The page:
If any of that resonates with your experience, here's a fist bump of solidarity: p#d

Friday, January 23, 2015

warm white beans

adapted from "Cassoulet" in Mastering the Art of French Cooking by Julia Child

serves 4-6
time: 40 minutes

1/2 onion (or one small onion), finely minced
2 Tbsp butter
2 carrots, finely diced or shredded
2 cans white beans, cannelloni or navy
1.5 qt. (approximately) chicken stock
6-8 oz.  cooked white meat, shredded or minced (chicken breast, chicken sausage, or pork)
salt and pepper to taste
garlic 3 cloves if fresh, 1 Tbsp if minced and pickled, 2 tsp if powdered
1 bay leaf (optional)

For chili flavor:
3 Tbsp dried oregano
1 tsp cumin
1 tsp turmeric
cayenne or other hot pepper to taste

For cassoulet flavor:
3 Tbsp herbes de Provence (the important flavors here are rosemary and lavender if you don't have the mix, use rosemary and thyme)
2-3 sage leaves, snipped to shreds (optional)

Do all the cooking in the same vessel. I use a cast iron pot, but a stock pot will do.

Melt the butter over a low flame and sauté the onions until soft but not brown, adding carrots when the onions are nearly soft. If you're using freshly pressed garlic, add it just after the carrots.  On the low flame, this step should take about 10 minutes.

Pour in the chicken stock (some water or dry white wine can be used as well), and turn up the flame to achieve a simmer.

Add the canned/cooked beans, the meat, and the herbs and spices.

Simmer until everything is warmed through and the beans have started to lose their structural integrity. Taste and add more spices, if desired.

Serve with crusty bread or crackers. Sour cream and green onion make a nice garnish for the chili flavor. Tastes great the second day.

Note: If you're starting with dried beans, the rest of these ingredients will stand up to cooking along with the beans. I've done it that way in the masonry oven. 

Tuesday, January 13, 2015

a glimpse of freedom

Rambling Farmhouse has new owners.



One down, one to go.

Monday, January 12, 2015

on moving

I'm writing this morning from Rustic Lakehouse, where my table-desk and my rollie chair have been placed in their new location by the south window that looks out over the lake. It feels like we have arrived.

This move has brought so many complex emotions.

I feel relieved at having the burden of responsibility for Rambling Farmhouse and its acres taken off my shoulders. The buyers have great plans for the house and the land, and I'm excited to see their beginning.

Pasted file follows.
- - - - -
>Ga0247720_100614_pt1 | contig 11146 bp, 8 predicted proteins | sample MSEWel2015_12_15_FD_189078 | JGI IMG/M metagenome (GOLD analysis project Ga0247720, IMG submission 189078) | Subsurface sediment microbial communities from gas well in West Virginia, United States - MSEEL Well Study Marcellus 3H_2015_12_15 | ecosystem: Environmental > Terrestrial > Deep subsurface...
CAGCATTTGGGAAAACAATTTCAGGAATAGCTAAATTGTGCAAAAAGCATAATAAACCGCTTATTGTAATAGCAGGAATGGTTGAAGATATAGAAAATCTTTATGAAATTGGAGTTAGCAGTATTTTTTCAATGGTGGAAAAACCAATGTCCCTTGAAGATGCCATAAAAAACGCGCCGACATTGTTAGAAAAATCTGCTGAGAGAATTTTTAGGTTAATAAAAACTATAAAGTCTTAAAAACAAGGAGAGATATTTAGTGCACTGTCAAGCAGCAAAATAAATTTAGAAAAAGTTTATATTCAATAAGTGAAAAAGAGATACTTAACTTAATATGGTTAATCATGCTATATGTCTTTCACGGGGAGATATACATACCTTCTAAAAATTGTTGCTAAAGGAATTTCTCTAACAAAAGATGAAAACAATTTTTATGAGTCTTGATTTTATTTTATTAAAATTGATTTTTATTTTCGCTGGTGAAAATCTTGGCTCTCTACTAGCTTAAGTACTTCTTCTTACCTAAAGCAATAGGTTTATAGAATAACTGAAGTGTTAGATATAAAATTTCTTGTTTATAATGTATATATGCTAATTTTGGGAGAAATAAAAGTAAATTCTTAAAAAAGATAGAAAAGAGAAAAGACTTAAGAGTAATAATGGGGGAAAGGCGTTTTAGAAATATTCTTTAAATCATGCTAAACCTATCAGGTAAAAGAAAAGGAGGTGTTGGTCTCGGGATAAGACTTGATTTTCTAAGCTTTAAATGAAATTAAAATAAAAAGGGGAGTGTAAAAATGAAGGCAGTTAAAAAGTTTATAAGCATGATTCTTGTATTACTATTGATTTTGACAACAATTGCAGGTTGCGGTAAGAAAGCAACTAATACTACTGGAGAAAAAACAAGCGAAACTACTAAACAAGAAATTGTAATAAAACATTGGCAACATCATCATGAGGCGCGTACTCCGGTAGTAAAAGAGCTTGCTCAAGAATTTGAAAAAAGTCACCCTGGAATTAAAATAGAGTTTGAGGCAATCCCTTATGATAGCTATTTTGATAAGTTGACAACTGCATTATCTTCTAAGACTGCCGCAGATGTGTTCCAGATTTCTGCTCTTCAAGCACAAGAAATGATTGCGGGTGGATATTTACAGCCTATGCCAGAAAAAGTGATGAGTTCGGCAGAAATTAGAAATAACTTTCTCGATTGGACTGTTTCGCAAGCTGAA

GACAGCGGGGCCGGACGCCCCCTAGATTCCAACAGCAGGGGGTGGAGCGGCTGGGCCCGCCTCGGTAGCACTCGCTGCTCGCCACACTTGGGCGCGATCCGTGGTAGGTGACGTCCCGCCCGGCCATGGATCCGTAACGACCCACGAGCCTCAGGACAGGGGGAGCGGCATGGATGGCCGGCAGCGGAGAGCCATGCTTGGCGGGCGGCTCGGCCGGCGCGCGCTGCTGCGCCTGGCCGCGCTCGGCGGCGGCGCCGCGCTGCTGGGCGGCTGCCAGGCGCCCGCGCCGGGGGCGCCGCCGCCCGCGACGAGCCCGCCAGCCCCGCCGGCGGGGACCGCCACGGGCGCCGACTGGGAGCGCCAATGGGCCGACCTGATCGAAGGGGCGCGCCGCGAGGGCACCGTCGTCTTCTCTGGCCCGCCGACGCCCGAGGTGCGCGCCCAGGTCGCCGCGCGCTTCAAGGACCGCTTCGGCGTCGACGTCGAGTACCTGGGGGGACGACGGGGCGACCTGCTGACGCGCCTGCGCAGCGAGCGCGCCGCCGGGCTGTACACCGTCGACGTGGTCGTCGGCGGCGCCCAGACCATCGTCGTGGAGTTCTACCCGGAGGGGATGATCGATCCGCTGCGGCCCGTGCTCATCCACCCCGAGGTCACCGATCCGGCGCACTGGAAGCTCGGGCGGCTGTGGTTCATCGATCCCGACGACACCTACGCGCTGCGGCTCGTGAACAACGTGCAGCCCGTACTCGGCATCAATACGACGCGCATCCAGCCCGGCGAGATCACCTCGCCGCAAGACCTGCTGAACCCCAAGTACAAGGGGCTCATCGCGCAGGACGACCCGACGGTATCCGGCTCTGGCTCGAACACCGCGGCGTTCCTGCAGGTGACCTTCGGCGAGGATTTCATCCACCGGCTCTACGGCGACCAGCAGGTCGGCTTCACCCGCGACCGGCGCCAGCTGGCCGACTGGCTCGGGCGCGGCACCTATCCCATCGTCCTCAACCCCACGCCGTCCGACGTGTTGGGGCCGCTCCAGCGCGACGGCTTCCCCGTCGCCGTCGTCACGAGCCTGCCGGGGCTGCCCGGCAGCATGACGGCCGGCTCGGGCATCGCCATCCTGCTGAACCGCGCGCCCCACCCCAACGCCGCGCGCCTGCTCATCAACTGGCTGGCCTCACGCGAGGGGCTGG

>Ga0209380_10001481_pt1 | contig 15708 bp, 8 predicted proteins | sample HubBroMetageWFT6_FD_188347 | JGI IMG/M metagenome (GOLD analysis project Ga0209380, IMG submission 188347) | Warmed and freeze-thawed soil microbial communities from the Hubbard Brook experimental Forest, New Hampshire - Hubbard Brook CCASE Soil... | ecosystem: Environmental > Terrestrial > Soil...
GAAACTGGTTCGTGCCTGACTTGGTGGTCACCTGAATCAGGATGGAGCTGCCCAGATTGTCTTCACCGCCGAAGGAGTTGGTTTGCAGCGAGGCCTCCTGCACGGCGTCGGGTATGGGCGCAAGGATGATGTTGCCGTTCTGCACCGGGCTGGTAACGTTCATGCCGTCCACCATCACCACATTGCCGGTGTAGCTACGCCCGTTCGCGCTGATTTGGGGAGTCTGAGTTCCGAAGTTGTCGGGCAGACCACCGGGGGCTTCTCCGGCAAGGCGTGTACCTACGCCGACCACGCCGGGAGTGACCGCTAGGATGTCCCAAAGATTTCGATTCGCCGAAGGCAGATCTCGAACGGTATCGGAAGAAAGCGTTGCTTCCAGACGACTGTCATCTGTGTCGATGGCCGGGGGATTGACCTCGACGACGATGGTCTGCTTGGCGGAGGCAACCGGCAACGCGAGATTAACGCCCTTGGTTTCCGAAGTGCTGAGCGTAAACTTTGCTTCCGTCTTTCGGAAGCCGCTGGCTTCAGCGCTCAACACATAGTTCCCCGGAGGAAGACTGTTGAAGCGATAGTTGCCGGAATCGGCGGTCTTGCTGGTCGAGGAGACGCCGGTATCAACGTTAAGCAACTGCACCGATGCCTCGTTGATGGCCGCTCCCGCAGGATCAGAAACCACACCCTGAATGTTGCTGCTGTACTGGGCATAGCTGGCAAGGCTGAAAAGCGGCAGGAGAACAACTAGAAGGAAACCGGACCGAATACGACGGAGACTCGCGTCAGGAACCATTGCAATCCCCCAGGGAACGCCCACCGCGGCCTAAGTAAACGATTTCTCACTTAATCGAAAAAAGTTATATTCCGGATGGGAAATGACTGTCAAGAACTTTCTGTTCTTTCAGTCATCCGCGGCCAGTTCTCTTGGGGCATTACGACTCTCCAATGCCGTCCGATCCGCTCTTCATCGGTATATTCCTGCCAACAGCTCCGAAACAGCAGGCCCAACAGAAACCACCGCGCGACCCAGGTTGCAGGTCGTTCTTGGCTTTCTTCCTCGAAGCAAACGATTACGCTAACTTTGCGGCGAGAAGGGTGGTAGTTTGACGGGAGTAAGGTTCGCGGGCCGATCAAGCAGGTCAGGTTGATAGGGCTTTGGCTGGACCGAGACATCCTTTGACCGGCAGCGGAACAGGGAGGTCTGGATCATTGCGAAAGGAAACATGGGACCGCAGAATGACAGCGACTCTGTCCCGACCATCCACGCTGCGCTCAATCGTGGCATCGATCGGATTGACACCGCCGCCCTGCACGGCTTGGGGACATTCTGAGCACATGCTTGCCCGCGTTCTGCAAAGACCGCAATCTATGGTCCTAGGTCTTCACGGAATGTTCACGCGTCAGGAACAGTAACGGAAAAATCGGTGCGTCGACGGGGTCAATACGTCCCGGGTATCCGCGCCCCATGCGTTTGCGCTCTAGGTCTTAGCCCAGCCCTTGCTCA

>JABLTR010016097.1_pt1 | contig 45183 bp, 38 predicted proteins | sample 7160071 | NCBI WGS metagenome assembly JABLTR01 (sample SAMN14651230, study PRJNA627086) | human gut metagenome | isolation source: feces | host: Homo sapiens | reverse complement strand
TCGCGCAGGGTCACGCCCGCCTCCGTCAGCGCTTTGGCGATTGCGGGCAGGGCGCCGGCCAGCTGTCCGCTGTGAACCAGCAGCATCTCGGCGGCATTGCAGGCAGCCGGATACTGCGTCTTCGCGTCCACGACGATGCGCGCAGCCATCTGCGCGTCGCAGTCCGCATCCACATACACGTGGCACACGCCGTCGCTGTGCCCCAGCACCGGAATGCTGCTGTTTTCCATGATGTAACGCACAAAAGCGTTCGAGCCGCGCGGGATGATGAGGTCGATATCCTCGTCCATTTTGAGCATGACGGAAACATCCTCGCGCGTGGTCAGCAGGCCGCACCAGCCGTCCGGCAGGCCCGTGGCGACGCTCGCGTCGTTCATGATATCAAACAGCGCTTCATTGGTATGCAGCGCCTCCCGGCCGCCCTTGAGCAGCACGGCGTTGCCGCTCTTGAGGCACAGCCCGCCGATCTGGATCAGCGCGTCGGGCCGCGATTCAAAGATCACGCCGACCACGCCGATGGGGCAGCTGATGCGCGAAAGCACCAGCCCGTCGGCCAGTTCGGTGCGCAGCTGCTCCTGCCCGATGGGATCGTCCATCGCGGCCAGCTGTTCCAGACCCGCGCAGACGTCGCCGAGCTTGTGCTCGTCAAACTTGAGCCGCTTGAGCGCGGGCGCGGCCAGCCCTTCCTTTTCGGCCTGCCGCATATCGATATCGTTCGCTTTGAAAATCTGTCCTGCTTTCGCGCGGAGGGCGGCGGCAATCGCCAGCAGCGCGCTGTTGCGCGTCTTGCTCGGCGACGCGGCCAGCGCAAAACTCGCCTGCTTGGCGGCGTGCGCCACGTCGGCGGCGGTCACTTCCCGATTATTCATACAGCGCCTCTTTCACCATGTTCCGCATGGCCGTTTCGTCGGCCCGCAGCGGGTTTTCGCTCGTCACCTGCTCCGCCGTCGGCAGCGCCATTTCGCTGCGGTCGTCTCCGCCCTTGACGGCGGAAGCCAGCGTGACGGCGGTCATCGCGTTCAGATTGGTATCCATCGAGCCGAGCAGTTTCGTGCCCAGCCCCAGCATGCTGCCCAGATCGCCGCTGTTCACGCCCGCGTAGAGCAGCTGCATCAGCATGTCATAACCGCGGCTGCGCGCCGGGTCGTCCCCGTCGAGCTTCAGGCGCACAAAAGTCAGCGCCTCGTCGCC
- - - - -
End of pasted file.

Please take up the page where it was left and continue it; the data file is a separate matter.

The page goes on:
Yet, although I had already taken leave of the dreams Adam and I had dreamt at Rambling Farmhouse, there is further sadness in this physical parting, and I'm sad to leave the place where so much of my life happened.

At the same time, I'm frustrated at my younger self, who chose not to fight with her husband about the importance of keeping stuff organized and who allowed herself to buy into the "we have enough space, so it's not a problem" line of thinking.

I was very conscious yesterday of having asked the people I love to loan me their arms and backs, their vehicles, and, most critically, their time to finish clearing out Rambling Farmhouse. As we were working it became clear that there was more still there than I had thought, and I am embarrassed by the quantity and content of the stuff I asked them to schlepp for me.

I am so very grateful for their help. Seven carloads of stuff went to Goodwill, three carloads of shelves and  camping gear went to the storage unit, and ten carloads (three of them books) came to Rustic Lakehouse.

I'm grappling with my image of myself as an un-materialistic and non-acqisitive person.

I'm resolved to continue pruning the things that share my space so that the next time I move I can be proud of what I take.

Tuesday, December 23, 2014

walls

Seventeen years ago, I took the train to Indiana to ring in the New Year with my boyfriend.

He said, "I want a house. If I buy a house, will you come for the summer?"

I said yes.

Over spring break I helped him move in to Rambling Farmhouse.

I can still see it as it was then with the avocado refrigerator and the goldenrod stove, the drop ceiling and the shag carpeting.

"The Brady Bunch threw up in this house," the realtor said.

We set up a Danish modern couch, leather swivel chairs, a pole lamp, and string art. And we owned it.

After that first summer we still loved each other, so the summer after that I moved all my worldly possessions to Rambling Farmhouse, and the summer after that we got married.

He carried me across the threshold. The next year, we carried Anna into this house, and the year after that, Sofia.

And then I carried him over the threshold.

Within these walls I became a wife, a mother, a professional, a widow. These walls have contained my adulthood.

Today begins my life beyond these walls.

The movers are coming to take the heavy furniture to our (temporary) new digs at Rustic Lakehouse. Over the course of the next couple of weeks, the girls and I will sort our worldly possessions. Some things we will carry over a new threshold, some things we will part with forever.

Then, I will hand over the keys to a new family, who will claim these walls as we once did.